Stross is a very quirky writer, but he does know how keep you entranced. On one level this is a straightforward police procedural, although the procedure is all tied up in this future-world technology. It’s simply a crime and you have to figure out whodunit before the detectives do. On another it’s a sharp insight into where the world might be headed on the technological front: driverless taxis, the cops wired up to their own network, statements filmed and recorded, head-up displays being used by everyone to access maps, restaurant reviews, nice shiny arrows over the heads of ASBO recipients. On the third, it’s a highly amusing sideswipe as to where we’ve got to already in our dependence upon our gadgets and alternative universes.
Highly amusing? Hmmm. I think so. I was amused. What I can’t figure out is whether it would be more or less funny if I actually understood half of what Stross is saying.
Of the main characters only Jack is really a gamer (& a programmer) the others teeter around various edges of it, which gives every excuse to explain in detail the theory behind what has happened – and the implications it has: not just for the ill-fated Hyaek Associates, but for National Security, Scottish independence, the future of Europe and a few people a bit closer to home. The explanations are a sheer delight. Do they make sense? No idea – go ask a geek! To a lover of words and language manipulation, they simply sound cool. There are parts I am 100% sure are pure invented gobbledy… other bits, I don’t know: could be perfectly rational and happening already.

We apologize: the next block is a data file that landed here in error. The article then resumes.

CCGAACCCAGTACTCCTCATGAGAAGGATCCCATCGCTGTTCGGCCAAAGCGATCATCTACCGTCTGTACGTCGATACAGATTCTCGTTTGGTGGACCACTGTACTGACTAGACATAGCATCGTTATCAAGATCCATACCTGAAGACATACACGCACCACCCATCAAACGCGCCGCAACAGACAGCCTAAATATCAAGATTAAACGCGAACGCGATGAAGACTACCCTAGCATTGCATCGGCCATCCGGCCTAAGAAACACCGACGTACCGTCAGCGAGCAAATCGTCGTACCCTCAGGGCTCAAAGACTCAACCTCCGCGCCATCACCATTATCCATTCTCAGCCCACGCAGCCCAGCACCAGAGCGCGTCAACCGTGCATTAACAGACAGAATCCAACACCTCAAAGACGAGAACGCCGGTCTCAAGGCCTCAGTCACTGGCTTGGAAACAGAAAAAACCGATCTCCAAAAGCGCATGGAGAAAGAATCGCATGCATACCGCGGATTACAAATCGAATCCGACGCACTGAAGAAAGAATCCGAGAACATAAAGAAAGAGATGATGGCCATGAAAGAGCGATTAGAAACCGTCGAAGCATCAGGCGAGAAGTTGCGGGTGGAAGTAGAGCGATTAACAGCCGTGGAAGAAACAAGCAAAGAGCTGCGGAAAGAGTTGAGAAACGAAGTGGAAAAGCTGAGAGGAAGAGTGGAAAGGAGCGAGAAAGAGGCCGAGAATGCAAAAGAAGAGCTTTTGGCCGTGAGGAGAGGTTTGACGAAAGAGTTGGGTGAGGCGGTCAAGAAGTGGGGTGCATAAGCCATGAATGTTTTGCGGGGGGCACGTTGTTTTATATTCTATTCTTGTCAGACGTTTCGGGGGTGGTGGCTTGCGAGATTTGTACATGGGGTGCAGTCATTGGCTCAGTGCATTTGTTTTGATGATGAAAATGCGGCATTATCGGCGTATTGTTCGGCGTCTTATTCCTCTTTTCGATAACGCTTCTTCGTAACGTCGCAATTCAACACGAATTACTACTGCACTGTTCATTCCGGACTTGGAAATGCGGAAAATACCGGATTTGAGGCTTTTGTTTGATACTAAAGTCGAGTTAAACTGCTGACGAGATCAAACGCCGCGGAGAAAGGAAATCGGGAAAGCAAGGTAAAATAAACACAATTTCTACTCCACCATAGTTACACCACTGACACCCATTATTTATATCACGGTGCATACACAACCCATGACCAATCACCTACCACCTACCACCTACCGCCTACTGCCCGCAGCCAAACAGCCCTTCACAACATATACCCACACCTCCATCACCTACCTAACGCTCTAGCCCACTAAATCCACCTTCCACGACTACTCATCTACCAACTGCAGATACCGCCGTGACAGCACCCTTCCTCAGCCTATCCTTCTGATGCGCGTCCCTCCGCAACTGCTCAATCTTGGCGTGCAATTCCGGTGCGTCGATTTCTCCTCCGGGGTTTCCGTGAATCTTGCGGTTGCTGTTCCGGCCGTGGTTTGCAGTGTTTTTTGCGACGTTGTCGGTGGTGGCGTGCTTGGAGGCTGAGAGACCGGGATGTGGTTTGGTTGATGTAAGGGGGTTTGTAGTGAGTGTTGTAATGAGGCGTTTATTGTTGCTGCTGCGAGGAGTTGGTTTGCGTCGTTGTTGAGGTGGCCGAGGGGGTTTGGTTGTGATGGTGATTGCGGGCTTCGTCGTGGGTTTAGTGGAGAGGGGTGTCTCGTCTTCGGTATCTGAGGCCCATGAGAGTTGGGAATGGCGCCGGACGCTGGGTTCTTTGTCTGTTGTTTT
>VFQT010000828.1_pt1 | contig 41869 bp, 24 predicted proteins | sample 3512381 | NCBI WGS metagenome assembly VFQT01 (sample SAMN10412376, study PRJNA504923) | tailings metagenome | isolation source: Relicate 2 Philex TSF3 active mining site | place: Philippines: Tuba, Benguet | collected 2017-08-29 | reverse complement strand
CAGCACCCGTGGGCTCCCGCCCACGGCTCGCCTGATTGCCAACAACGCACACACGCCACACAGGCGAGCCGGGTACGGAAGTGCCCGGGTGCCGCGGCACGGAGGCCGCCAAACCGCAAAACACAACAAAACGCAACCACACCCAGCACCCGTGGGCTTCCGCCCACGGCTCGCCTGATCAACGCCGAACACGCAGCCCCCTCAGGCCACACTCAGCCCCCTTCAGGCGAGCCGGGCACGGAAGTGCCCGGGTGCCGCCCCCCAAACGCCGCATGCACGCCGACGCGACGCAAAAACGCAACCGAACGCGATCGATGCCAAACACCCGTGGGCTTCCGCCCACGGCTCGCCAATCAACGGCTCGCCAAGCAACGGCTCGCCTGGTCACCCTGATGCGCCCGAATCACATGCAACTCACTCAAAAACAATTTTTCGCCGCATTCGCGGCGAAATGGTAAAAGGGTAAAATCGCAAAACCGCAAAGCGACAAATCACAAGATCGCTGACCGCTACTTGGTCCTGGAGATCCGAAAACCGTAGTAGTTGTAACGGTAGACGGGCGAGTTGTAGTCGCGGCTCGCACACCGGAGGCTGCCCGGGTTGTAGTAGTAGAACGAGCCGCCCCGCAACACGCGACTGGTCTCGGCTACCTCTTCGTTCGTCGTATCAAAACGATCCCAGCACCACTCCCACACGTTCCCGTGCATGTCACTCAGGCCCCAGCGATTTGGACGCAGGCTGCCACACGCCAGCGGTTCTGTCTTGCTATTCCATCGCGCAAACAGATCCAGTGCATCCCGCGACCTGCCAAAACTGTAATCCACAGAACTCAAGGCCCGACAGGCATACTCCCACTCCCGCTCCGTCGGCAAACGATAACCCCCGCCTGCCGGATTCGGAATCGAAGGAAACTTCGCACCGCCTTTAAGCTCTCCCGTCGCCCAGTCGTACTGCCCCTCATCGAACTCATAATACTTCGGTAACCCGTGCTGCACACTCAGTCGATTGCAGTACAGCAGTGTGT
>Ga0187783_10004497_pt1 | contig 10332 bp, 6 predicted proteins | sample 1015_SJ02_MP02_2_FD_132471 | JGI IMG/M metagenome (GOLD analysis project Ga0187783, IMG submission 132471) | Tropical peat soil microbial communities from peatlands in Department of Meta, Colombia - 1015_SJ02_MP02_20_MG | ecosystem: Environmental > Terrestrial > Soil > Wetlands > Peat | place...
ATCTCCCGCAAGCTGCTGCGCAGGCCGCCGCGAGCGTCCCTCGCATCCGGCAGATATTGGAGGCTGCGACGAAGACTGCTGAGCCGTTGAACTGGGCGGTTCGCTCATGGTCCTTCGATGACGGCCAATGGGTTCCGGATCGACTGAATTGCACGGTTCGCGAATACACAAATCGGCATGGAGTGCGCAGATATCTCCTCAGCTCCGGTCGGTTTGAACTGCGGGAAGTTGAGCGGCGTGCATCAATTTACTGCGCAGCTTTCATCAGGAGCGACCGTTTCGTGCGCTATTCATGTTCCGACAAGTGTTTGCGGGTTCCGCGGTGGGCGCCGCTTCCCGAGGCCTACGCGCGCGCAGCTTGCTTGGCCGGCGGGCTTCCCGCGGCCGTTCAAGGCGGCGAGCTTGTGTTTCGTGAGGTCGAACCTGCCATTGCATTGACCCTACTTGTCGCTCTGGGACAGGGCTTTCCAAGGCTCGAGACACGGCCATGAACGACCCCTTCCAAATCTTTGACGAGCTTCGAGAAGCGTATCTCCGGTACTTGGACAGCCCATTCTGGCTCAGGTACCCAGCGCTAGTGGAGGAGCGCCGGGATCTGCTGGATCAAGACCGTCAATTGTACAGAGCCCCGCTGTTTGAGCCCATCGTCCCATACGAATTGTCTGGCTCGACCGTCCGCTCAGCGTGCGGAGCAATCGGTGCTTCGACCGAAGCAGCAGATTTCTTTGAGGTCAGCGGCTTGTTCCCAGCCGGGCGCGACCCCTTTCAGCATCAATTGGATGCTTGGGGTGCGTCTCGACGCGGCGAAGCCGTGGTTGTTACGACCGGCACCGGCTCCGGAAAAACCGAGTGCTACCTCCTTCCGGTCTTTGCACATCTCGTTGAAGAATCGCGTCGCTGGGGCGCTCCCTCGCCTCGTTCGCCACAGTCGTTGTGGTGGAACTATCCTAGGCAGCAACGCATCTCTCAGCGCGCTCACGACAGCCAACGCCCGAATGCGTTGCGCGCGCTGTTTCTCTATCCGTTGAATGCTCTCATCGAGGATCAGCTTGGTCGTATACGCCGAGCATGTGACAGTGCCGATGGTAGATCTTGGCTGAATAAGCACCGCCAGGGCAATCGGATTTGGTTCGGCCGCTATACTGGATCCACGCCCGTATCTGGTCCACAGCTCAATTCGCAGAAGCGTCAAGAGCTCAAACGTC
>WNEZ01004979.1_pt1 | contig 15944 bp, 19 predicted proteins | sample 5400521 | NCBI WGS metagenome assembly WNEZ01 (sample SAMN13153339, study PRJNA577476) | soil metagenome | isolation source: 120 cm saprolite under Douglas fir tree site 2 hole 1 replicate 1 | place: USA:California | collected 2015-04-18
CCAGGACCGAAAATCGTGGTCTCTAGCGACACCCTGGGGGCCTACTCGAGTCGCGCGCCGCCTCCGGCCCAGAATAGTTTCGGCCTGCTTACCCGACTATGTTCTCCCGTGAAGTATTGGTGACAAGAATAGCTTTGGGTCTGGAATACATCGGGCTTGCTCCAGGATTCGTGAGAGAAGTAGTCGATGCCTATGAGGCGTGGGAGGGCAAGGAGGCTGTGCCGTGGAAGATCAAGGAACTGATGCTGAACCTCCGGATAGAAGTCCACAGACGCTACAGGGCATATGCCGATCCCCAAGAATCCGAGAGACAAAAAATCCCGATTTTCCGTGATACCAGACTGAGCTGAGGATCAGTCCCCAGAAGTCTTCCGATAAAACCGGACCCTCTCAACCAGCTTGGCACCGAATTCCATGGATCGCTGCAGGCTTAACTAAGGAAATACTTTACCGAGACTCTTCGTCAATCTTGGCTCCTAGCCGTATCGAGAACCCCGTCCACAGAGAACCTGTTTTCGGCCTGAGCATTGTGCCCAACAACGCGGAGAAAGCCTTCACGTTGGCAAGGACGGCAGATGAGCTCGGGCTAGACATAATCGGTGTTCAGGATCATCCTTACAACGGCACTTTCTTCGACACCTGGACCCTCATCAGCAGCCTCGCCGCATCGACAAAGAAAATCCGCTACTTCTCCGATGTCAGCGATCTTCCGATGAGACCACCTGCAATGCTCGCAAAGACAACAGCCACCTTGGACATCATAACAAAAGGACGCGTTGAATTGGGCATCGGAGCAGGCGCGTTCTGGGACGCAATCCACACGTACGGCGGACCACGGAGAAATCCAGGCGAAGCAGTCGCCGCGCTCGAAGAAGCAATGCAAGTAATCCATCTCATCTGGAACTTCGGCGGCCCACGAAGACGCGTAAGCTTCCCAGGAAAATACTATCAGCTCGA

Of course this does mean that you need to have a particular sense of humour to engage with the script. Many readers will simply find it silly. Which is a bit of a shame, because alongside the future-world, techno-gamers wet-dream stuff, our author slips in some wonderful old-fashioned word play.
I enjoyed the updated image of the sh*te coming out the aircon. There’s a wonderful point-by-point lesson in how to deal with ‘swoop-&-squat’ car insurance claims against you – a fair amount of which is infinitely transferable. The half-empty/half-full glass conundrum is converted into accountant-speak and engineering solution. But mostly the whole adventure is told in that sublimely colourful turn of phrase that the ex-industrial areas (Glasgow, Newcastle, South Wales) seem to excel at – and which only seems to work in context.
Literary and filmic references from the worlds of fantasy, Sci-Fi and the on-line-gaming abound, with affectionate salutes for the most part.
One of the serious points that Stross makes in the story is that a time traveller landing in this near-future Edinburgh would recognise the place. The world looks the same as it did forty, fifty or a hundred years ago. It just works differently. The illustrations he uses to explain what he means pulled me up short, as he takes some examples from the 1980s and 1990s and you (I) suddenly realise how much things really have changed since then. It all does look the same…so that time doesn’t feel so long ago. But he’s right. It all works differently now.
Side analyses on the point at which war really does become futile, Scottish independence, and who the superpowers will be in the post-industrial world all pale into despondency against the fact that people won’t change…and we won’t learn.
A very intelligent read.
This book is one of a kind and has the makings of creating the same kind of cult following as the wrok of the late great Douglas Adams. Rather than going for one of his classic books you might enjoy The Salmon of Doubt published after his unexpected death. For another - if less humourous - takes on near-fantasy with a strong Internet element - look to Pattern Recognition or Spook Country.
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I now simply HAVE to read this one to make up my own mind. Your reviews tend to do it to me!